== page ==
The transport group Arriva raced ahead as bargain hunters piled in last night, with the stock climbing by more than 6 per cent after Goldman Sachs highlighted the "compelling valuation".
The broker said the shares, which are trading close to trough levels on various metrics, were likely to climb higher as European unemployment trends stabilise. Jobless levels should peak in 2010, which in turn should bring the prospect of a recovery in passenger numbers in 2011 in focus. Moreover, declining hedged fuel costs should boost the UK bus and the European operations, which should see double-digit profit growth in 2010.
The company also stands to benefit from the fact its CrossCountry franchise qualifies for revenue support from 2011. This should translate into "significant earnings growth" for Arriva in 2012, as forecasted losses from the franchise reverse, Goldman analysts explained, switching their stance on the stock to "conviction buy" from "sell", with a revised 580p target price, compared to 360p previously.
The punters soon piled in, driving Arriva to 486.6p, up 28.1p. The wider sector was less successful last night, with Firstgroup easing by 1.5p to 408.8p and Go-Ahead declining to 1367p, down 26p. National Express, which recently unveiled a £360m rights issue, was broadly unchanged at 340p, up 0.4p.
Overall, the FTSE 100 paused for breath, easing by 36.74 points to 5345.93 as traders banked profits from Monday's gains. The mid-cap FTSE 250 index was similarly unsettled, declining by 122.12 points to 9401.15. David Jones, chief market strategist at IG index, said the market's reaction to official figures showing that the consumer prices index, a key measure of UK inflation, had climbed to 1.5 per cent in October from 1.1 per cent in September was "negligible". "Inflation is likely to staff the radar in the months to come, but with the price of oil already having almost doubled this year – and with $100 per barrel not looking a ridiculous target for 2010 – it could well provide central bankers with come challenges further down the line," he added.
The miners were among the losers on the benchmark index, falling back as the US dollar began recovering from Monday's weakness. Lonmin, for instance, lost 3.3 per cent or 57p to 1683p, while Rio Tinto relaxed to 3232.5p, down 72.5p. Xstrata was 18p behind at 1075p and Anglo American lost 43p to 2610p. Antofagasta was also held back last night, retreating to 923.5p, down 10.5p.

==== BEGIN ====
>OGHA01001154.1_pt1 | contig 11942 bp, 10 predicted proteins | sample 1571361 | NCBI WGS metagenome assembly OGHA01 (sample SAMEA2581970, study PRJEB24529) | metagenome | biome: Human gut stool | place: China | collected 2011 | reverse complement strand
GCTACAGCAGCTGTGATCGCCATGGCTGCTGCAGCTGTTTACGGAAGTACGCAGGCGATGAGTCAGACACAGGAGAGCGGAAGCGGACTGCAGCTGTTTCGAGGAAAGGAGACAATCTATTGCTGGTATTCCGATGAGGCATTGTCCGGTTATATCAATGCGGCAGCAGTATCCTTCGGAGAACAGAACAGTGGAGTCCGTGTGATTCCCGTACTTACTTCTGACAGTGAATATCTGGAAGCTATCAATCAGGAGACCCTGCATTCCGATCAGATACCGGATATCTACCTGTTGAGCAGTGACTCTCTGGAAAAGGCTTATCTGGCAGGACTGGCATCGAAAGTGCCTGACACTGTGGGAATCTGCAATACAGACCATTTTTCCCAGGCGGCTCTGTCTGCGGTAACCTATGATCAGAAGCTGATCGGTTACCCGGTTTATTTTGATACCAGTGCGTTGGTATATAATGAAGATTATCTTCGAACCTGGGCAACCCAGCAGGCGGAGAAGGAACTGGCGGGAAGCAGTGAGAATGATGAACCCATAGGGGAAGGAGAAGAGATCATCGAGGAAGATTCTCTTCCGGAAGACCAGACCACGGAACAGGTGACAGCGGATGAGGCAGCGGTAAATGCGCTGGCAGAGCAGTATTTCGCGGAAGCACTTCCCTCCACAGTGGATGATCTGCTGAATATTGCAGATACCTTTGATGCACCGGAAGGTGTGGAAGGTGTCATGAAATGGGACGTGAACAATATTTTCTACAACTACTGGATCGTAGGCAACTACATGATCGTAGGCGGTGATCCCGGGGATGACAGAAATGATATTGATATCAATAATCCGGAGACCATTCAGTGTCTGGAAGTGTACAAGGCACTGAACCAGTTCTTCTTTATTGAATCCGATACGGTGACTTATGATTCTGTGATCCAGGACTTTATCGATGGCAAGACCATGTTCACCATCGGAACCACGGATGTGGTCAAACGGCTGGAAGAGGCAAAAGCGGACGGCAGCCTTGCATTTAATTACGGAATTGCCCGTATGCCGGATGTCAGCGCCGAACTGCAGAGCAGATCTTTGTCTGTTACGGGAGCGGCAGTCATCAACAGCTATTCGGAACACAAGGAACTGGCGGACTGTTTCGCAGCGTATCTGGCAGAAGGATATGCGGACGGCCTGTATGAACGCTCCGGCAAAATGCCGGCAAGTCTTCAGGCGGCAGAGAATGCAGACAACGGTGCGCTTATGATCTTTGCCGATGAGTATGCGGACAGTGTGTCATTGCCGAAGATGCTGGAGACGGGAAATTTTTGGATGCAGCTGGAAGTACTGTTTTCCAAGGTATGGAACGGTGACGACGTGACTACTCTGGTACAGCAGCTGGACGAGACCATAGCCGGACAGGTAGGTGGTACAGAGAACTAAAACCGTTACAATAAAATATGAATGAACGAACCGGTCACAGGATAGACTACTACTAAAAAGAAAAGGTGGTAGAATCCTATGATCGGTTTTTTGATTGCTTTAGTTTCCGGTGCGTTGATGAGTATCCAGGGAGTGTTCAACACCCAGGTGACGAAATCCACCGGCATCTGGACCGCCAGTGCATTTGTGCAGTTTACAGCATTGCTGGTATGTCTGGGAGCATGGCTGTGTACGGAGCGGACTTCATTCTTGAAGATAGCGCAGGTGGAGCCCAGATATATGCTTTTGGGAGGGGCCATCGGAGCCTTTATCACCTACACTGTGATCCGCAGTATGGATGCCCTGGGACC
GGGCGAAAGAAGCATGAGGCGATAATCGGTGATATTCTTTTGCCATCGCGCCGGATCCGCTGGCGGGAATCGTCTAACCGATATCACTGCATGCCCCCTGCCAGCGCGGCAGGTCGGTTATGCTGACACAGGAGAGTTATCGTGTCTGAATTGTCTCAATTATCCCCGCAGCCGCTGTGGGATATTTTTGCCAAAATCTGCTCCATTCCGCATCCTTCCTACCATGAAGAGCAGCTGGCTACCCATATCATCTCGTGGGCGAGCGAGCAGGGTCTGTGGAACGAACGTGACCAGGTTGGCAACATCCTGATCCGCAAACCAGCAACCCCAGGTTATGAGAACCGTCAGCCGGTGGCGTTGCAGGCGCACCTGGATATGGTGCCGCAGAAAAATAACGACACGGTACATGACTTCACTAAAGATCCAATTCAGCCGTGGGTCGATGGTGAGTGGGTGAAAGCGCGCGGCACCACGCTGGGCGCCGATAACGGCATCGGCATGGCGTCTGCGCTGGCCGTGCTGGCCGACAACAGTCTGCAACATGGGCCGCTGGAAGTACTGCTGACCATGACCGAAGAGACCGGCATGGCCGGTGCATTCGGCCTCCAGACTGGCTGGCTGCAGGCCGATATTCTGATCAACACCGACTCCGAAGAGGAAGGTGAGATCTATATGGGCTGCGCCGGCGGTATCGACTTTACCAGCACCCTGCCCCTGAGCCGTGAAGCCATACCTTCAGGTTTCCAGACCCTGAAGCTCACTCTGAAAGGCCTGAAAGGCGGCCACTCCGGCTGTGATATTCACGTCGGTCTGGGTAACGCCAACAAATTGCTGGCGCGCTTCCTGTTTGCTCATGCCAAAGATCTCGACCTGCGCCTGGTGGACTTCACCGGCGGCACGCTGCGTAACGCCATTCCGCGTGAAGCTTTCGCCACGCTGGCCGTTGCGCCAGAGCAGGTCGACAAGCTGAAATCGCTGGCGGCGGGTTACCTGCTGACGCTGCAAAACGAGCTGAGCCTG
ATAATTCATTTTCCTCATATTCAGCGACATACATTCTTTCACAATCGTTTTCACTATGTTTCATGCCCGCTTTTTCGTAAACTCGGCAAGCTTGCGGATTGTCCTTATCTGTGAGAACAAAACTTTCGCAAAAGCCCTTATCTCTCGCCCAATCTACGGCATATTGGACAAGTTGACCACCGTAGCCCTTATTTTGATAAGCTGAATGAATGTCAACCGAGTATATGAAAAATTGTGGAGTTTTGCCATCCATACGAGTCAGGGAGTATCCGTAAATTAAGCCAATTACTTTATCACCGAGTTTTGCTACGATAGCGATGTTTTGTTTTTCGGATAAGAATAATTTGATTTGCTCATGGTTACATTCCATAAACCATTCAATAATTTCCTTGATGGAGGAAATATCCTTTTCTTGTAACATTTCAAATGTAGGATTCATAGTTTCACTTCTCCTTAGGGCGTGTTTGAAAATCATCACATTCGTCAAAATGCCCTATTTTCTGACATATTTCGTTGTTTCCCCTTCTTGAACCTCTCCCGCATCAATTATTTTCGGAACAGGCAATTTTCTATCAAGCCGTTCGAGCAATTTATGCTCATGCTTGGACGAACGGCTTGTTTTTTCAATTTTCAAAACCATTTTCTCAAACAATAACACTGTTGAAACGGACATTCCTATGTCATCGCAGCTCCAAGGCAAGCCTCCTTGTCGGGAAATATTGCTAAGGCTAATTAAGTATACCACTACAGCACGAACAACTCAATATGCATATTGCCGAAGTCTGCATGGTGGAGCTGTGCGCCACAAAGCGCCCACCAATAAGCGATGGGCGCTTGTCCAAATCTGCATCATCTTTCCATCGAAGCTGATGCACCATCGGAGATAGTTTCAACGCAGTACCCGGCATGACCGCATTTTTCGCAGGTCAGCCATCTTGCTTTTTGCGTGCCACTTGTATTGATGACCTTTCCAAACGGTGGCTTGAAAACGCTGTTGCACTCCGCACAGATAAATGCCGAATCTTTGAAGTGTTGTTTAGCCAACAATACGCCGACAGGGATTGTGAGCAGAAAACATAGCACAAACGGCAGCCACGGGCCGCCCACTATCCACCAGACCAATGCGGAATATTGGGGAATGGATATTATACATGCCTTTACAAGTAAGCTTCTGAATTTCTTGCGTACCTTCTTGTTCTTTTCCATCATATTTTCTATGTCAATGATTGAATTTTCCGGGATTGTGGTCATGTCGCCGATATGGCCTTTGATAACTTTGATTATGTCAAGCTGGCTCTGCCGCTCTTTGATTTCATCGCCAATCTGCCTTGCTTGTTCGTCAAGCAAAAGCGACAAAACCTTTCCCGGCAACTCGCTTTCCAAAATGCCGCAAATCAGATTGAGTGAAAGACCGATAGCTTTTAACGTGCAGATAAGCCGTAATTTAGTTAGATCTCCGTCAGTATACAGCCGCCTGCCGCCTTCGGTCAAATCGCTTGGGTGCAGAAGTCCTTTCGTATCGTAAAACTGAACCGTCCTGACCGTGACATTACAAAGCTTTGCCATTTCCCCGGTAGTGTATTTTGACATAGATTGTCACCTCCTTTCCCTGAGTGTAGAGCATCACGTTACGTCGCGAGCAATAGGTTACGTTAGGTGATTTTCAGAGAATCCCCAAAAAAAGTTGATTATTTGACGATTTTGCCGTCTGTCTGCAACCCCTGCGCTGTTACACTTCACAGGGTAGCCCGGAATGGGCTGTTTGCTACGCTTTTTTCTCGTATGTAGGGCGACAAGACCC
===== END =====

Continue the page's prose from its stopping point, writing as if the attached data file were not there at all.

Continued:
On the upside, the banking sector was in focus, with Lloyds Banking Group climbing by 0.51p to 91p after it emerged that chairman Sir Win Bischoff had joined the roster of shareholders by purchasing 250,000 shares at 89.691p apiece. With his new stake in place, Sir Win can now take part in the bank's rights issue, which is open to those who are shareholders as of Friday this week.
The Royal Bank of Scotland, up 0.325p at 37.785p, was supported by ING, which abandoned its "sell" stance on the stock, saying that the recent weakness had left RBS trading close to its 37p forecast of trough tangible book value in 2011. The broker remained cautious, however, saying that, on a longer term view, "the ingredients needed to justify sufficient upside and therefore a buy rating on RBS are also absent". Consequently, ING now maintains a "hold" rating on RBS, with a revised 40p target price, compared to 46p previously.
Elsewhere, the supermarket group WM Morrison rose by 3.4p to 295.5p after Société Générale weighed in ahead of the company's third quarter sales report, which is due later this week. The broker said that while its estimate of like-for-like sales growth of 5 per cent would represent a slowdown from the 7.4 per cent achieved in the second quarter, recent data from the market researcher TNS suggest a pick up in the last month. "This would imply that Morrison is adding enough extra volume to offset the worst effects of slowing inflation," SocGen added, raising its target price for the stock to 338p from 311p.
Balfour Beatty, down 0.4p at 276p, Carillion, down 3.5p at 309p, and Interserve, down 8.8p at 229.6p, were in focus as UBS considered the impact of the phase of fiscal austerity that is likely to set in regardless of which political party wins the next UK general election, saying the three, while at some risk from cutbacks, were among the companies that could to benefit from increase used of public–private initiatives. Serco, down 3p at 528p, and Mitie, down 3.6p at 241.3p, were among those that could see gains from more widespread use of outsourcing, the broker added.
Further afield, Dana Petroleum drew stream from a round of bid rumours. The oil & gas group touched a session high of 1330p, up 5 per cent, as speculators mooted the possibility of interest from BP, the oil major which was broadly unchanged at 587.5p, down 0.8p. Traders, although unconvinced by the chatter, highlighted rumours suggesting a bid price of up to 1800p. RWE, the German group which has been linked with Dana in the past, was also mentioned as a possible suitor. At the close, Dana was 26p stronger at 1293p.Reuse content